Farro is a type of hulled wheat grain, typically used in salads, soups, pilafs, desserts and side dishes.
It is mainly produced from emmer wheat (Triticum dicoccum) but can also be produced from spelt wheat (Triticum spelta L.). Farro produced from Emmer wheat is referred to as ‘True Farro’ and is the preferred grain.
Farro can also be produced from a third wheat species, Triticum monococcum (Einkorn Wheat). The Italians, refer to farro produced from T. monococcum, as faricella, or ”little farro’. It is less expensive, of less superior quality and takes several hours to cook.
The grains I buy from the Bulk Barn Store in Canada are from Emmer wheat, (Triticum dicoccum). They are light brown in colour and are semi-pearled.
Farro is not gluten free although it has less gluten compared to the bread wheat (Triticum aestivum L.)
Why is Farro referred to as hulled wheat?
Hulled wheats like emmer and spelt and einkorn, have a tough hull (husk) enclosing the grain, which must be physically removed before the grain is milled or cooked.
Removing the hull (husk) is a physical task that requires time, effort and labour. Bread wheat (Triticum aestivum L), or Durum wheat (Triticum durum Desf.), on the other hand, can be easily threshed before milling.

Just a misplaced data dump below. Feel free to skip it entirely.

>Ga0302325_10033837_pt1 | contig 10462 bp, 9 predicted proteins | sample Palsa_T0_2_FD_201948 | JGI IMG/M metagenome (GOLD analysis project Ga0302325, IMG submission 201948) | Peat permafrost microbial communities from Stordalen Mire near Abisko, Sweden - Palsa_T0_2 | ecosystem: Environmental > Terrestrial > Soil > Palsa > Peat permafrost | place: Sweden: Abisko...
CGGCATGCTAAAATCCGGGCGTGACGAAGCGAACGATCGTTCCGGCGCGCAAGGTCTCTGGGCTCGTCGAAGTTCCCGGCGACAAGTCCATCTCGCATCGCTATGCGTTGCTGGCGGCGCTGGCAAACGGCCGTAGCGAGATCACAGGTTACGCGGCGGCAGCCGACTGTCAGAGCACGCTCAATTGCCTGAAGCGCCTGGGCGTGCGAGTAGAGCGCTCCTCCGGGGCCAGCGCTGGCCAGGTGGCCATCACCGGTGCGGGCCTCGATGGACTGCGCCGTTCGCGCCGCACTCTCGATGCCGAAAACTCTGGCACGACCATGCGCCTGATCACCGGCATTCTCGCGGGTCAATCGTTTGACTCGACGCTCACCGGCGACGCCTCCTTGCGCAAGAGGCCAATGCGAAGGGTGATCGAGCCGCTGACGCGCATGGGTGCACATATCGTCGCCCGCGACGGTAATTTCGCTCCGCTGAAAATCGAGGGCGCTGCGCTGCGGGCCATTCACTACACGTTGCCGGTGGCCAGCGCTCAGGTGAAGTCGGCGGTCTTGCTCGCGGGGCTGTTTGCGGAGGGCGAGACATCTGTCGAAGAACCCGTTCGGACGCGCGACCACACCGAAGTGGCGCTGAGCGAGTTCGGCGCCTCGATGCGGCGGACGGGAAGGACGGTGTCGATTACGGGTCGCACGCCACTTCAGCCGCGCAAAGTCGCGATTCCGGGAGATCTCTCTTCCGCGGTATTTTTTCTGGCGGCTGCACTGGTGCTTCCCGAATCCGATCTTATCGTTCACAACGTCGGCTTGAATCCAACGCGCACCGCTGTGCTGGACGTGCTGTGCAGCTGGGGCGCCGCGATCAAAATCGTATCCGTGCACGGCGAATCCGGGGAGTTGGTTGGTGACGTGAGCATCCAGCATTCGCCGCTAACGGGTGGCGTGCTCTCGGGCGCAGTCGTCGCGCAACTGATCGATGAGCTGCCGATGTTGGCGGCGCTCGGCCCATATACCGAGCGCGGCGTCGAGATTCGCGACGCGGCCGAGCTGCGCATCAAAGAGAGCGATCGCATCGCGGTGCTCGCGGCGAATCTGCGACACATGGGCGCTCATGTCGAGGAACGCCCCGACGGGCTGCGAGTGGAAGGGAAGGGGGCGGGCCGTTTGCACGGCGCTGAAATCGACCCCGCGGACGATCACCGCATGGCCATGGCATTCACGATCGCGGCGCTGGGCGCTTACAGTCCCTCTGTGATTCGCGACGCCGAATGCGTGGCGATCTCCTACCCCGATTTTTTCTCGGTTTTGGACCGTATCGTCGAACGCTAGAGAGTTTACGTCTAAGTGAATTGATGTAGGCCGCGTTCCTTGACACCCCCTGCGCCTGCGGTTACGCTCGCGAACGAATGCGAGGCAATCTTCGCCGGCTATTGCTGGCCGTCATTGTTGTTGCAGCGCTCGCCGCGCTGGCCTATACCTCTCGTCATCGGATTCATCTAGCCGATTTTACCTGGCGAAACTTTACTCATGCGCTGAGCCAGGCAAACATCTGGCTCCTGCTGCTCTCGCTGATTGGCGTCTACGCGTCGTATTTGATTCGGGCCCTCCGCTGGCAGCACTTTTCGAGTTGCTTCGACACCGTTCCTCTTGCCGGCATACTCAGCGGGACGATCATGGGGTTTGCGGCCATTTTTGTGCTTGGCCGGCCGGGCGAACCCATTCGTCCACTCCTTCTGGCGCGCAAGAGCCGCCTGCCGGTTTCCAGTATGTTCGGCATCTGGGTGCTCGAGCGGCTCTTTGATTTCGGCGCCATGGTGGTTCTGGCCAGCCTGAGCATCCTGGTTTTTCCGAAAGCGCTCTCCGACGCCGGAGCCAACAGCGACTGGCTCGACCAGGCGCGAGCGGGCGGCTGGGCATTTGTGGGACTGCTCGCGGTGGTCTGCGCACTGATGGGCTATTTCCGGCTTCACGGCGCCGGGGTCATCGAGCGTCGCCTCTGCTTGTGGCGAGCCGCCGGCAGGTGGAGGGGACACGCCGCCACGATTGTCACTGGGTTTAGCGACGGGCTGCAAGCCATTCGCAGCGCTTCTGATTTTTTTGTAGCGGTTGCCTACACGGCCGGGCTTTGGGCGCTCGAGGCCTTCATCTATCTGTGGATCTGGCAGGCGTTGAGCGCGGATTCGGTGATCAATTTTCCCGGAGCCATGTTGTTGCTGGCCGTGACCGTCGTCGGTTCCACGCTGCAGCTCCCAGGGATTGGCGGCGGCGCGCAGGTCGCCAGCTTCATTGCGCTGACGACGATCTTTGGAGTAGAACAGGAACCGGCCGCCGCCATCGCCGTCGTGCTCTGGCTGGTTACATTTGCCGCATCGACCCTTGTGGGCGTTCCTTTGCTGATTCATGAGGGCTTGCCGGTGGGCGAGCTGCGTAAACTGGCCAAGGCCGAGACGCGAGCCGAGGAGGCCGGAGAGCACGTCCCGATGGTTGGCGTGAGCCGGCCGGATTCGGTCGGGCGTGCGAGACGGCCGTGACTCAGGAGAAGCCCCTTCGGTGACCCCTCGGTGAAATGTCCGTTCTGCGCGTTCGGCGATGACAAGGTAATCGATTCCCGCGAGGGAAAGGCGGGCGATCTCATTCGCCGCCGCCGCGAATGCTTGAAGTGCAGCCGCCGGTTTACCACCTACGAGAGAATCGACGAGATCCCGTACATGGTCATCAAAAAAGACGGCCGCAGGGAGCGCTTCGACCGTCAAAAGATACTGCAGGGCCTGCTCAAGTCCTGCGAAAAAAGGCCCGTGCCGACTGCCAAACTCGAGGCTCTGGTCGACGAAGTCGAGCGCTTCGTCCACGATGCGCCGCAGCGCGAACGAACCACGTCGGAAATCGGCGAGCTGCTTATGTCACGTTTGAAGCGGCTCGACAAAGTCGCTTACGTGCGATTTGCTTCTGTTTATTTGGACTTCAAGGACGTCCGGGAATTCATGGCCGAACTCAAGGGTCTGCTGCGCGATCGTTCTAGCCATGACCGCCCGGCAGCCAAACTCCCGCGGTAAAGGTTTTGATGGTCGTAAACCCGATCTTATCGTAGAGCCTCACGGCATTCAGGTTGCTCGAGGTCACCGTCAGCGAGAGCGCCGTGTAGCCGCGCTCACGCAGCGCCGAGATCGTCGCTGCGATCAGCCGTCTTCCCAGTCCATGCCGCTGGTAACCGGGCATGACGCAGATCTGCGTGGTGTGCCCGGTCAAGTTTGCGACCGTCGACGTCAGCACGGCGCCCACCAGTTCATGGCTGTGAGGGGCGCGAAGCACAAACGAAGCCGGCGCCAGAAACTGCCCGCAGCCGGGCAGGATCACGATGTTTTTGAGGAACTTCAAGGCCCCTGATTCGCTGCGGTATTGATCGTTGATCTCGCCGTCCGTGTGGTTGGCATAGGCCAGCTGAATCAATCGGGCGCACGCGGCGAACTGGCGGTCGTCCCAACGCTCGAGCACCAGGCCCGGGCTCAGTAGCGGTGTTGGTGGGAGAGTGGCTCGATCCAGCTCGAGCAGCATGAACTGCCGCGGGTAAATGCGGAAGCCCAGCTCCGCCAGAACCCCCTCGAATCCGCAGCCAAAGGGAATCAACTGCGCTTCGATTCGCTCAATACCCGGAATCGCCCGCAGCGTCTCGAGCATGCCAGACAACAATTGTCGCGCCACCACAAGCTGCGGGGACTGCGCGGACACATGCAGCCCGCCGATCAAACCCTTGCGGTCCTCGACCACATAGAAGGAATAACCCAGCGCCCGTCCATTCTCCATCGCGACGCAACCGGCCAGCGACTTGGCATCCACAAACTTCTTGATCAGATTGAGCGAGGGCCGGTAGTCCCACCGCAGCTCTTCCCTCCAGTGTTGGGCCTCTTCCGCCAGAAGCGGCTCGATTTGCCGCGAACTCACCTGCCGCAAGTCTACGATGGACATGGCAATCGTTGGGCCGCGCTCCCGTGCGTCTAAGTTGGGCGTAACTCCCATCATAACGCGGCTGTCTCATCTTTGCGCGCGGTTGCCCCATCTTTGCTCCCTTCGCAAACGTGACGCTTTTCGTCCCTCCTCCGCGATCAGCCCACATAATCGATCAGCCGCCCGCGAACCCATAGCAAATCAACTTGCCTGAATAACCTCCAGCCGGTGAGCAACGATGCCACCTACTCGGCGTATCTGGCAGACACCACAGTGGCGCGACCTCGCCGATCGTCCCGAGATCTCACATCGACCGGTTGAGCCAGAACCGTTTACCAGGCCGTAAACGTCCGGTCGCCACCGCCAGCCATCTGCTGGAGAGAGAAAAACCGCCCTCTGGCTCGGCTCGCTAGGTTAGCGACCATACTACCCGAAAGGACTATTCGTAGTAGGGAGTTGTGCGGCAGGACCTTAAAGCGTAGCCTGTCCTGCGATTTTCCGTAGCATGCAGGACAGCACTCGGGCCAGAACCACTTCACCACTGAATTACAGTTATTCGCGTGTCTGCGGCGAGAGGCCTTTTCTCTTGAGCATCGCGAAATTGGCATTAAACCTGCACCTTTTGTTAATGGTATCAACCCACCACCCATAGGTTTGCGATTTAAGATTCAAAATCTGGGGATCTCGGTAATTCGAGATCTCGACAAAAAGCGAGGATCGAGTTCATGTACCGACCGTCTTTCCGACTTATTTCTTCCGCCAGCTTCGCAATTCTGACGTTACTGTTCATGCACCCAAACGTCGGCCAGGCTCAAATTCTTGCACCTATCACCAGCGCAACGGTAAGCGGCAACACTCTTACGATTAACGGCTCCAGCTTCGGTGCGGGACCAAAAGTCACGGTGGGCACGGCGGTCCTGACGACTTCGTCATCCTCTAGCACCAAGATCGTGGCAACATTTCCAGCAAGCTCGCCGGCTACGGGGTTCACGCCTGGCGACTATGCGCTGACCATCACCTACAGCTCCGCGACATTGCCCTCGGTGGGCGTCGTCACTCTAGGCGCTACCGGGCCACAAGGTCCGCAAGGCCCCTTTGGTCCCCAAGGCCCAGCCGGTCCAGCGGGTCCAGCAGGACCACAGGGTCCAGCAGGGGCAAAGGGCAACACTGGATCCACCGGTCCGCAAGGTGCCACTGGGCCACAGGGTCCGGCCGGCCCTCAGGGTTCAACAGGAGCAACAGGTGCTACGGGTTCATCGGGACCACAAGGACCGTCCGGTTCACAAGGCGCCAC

Where is Farro Grown?
Farro produced from Emmer wheat (Triticum dicoccum) is mostly grown in Italy, where it has been used for years. (New York Times) So if you buy imported Farro from Italy it will mos likely be from Emmer wheat.
Spelt wheat is much more commonly grown in Germany and Switzerland (WIKI)
Culinary Use of Farro
Whole or semi-pearled Farro is boiled and used as a side dish or to prepare hot or cold salads. It’s also used in soups or stews.
It’s used to produce pasta.
Nutrition Facts for Farro
100g (3.5oz) Farro provides 340 calories and contains the following:
Fat: 2g (saturated 0g, trans, 0)
Carbohydrate: 64g (sugar 2g, Fibre 10g);
Recommended Daily Allowance. (RDA)
Minerals: Iron 8% and Calcium (4%);
Vitamins: A (8%) and C ( 4%)
Source: Bulk Barn
How to Cook Farro
Whole grain Farro can vary in cooking time depending on its age and where it’s sourced. The grain should be soaked overnight. After soaking, It will take 30-40 minutes to cook but will always retain a chewiness like other whole grains (barley, brown rice).
Semi-pearled Farro will cook in about 20 minutes. You will need two cups of water for every cup of grain.